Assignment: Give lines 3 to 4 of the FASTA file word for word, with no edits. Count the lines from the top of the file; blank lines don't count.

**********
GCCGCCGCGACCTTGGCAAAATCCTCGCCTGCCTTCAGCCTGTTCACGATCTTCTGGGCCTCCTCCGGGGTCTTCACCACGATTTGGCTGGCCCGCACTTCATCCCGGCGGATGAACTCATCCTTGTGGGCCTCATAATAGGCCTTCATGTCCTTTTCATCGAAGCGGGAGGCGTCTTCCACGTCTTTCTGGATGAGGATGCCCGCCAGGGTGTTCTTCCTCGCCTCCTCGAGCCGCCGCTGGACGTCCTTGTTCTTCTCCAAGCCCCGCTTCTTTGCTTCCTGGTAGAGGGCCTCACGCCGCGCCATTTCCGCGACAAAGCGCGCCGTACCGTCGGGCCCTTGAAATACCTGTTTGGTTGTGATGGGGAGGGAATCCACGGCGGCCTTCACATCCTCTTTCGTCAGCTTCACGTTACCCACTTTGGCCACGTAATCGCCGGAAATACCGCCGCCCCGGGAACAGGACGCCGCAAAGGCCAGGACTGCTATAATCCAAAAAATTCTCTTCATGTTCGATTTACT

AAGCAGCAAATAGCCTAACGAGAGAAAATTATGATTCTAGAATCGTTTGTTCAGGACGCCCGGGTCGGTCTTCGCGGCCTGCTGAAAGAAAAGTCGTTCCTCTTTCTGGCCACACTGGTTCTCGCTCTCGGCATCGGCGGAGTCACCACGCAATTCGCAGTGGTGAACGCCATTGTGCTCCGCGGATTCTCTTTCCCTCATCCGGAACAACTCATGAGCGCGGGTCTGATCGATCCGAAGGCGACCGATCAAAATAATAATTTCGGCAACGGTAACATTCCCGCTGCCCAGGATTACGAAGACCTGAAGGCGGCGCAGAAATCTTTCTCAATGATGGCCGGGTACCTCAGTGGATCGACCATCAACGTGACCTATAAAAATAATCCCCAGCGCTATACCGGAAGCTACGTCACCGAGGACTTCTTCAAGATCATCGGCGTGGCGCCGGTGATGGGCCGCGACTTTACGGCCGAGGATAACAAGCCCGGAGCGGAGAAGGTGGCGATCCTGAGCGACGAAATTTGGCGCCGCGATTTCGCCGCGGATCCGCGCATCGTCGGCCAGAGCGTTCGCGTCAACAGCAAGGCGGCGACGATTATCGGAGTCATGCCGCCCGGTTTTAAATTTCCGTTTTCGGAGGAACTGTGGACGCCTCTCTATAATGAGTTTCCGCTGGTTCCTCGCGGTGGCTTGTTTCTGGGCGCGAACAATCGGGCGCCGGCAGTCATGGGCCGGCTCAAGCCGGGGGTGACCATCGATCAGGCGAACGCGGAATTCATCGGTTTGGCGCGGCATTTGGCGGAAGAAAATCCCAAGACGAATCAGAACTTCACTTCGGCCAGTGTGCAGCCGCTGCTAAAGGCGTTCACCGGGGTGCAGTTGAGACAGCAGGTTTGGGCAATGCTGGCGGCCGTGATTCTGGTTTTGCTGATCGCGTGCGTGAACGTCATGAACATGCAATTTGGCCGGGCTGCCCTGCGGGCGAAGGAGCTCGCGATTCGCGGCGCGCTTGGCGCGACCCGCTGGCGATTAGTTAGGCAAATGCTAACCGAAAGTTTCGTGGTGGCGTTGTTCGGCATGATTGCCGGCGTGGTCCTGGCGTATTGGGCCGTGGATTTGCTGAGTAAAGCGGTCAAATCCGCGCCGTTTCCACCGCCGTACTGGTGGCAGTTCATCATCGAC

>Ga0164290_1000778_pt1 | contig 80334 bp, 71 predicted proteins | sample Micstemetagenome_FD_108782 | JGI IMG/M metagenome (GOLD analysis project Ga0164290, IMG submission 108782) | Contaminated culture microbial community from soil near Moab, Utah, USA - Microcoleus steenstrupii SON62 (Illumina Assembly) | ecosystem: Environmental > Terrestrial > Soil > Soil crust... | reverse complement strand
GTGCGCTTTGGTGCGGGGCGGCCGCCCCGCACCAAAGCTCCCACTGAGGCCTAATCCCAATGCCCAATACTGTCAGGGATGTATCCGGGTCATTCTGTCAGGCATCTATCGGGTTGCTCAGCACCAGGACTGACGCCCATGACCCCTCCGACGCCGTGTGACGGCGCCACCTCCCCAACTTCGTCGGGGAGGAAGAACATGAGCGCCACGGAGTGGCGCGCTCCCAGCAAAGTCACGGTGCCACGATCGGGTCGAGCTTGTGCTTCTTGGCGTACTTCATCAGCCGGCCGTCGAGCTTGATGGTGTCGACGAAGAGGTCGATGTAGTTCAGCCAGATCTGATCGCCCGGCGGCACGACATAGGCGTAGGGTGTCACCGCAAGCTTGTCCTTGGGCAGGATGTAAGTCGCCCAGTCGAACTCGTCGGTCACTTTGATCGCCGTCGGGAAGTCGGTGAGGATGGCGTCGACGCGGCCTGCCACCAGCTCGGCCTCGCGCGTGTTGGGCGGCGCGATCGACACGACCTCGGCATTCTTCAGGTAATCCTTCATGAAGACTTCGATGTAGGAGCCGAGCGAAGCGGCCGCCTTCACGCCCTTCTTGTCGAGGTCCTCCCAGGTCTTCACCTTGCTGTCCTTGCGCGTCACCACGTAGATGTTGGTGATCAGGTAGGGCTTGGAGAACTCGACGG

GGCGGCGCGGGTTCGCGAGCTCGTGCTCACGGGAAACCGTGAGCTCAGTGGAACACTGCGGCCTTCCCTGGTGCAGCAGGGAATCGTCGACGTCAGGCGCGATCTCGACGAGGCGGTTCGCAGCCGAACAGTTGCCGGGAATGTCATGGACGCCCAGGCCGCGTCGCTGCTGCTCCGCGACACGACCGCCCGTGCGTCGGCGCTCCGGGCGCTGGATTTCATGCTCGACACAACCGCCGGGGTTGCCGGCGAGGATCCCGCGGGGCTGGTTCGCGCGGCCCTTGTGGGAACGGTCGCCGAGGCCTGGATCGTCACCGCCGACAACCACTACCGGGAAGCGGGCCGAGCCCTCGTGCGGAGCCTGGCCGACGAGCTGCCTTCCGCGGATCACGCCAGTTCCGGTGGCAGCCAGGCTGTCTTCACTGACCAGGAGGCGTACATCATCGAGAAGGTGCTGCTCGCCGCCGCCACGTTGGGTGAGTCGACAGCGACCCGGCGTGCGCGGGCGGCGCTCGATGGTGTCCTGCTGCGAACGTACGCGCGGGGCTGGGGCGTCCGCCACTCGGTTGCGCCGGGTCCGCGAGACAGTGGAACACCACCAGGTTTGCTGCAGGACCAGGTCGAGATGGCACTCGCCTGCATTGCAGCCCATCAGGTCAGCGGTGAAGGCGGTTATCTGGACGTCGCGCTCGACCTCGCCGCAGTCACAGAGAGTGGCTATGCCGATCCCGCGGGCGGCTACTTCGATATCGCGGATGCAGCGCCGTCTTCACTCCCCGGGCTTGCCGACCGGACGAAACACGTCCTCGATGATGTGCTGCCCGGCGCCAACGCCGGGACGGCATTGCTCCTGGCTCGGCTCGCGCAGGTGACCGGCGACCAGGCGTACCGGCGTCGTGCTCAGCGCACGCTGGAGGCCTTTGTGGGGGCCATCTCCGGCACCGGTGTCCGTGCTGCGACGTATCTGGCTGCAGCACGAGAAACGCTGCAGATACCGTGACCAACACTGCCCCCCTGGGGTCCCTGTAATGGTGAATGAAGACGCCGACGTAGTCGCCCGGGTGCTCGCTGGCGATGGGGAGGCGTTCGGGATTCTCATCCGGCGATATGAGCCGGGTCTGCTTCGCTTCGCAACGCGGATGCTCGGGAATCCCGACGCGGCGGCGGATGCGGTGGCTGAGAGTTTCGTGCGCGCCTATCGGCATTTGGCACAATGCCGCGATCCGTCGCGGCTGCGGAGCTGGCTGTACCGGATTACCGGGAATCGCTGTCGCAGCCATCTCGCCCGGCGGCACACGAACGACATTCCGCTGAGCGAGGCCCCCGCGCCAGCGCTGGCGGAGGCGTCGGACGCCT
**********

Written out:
>Ga0164290_1000778_pt1 | contig 80334 bp, 71 predicted proteins | sample Micstemetagenome_FD_108782 | JGI IMG/M metagenome (GOLD analysis project Ga0164290, IMG submission 108782) | Contaminated culture microbial community from soil near Moab, Utah, USA - Microcoleus steenstrupii SON62 (Illumina Assembly) | ecosystem: Environmental > Terrestrial > Soil > Soil crust... | reverse complement strand
GTGCGCTTTGGTGCGGGGCGGCCGCCCCGCACCAAAGCTCCCACTGAGGCCTAATCCCAATGCCCAATACTGTCAGGGATGTATCCGGGTCATTCTGTCAGGCATCTATCGGGTTGCTCAGCACCAGGACTGACGCCCATGACCCCTCCGACGCCGTGTGACGGCGCCACCTCCCCAACTTCGTCGGGGAGGAAGAACATGAGCGCCACGGAGTGGCGCGCTCCCAGCAAAGTCACGGTGCCACGATCGGGTCGAGCTTGTGCTTCTTGGCGTACTTCATCAGCCGGCCGTCGAGCTTGATGGTGTCGACGAAGAGGTCGATGTAGTTCAGCCAGATCTGATCGCCCGGCGGCACGACATAGGCGTAGGGTGTCACCGCAAGCTTGTCCTTGGGCAGGATGTAAGTCGCCCAGTCGAACTCGTCGGTCACTTTGATCGCCGTCGGGAAGTCGGTGAGGATGGCGTCGACGCGGCCTGCCACCAGCTCGGCCTCGCGCGTGTTGGGCGGCGCGATCGACACGACCTCGGCATTCTTCAGGTAATCCTTCATGAAGACTTCGATGTAGGAGCCGAGCGAAGCGGCCGCCTTCACGCCCTTCTTGTCGAGGTCCTCCCAGGTCTTCACCTTGCTGTCCTTGCGCGTCACCACGTAGATGTTGGTGATCAGGTAGGGCTTGGAGAACTCGACGG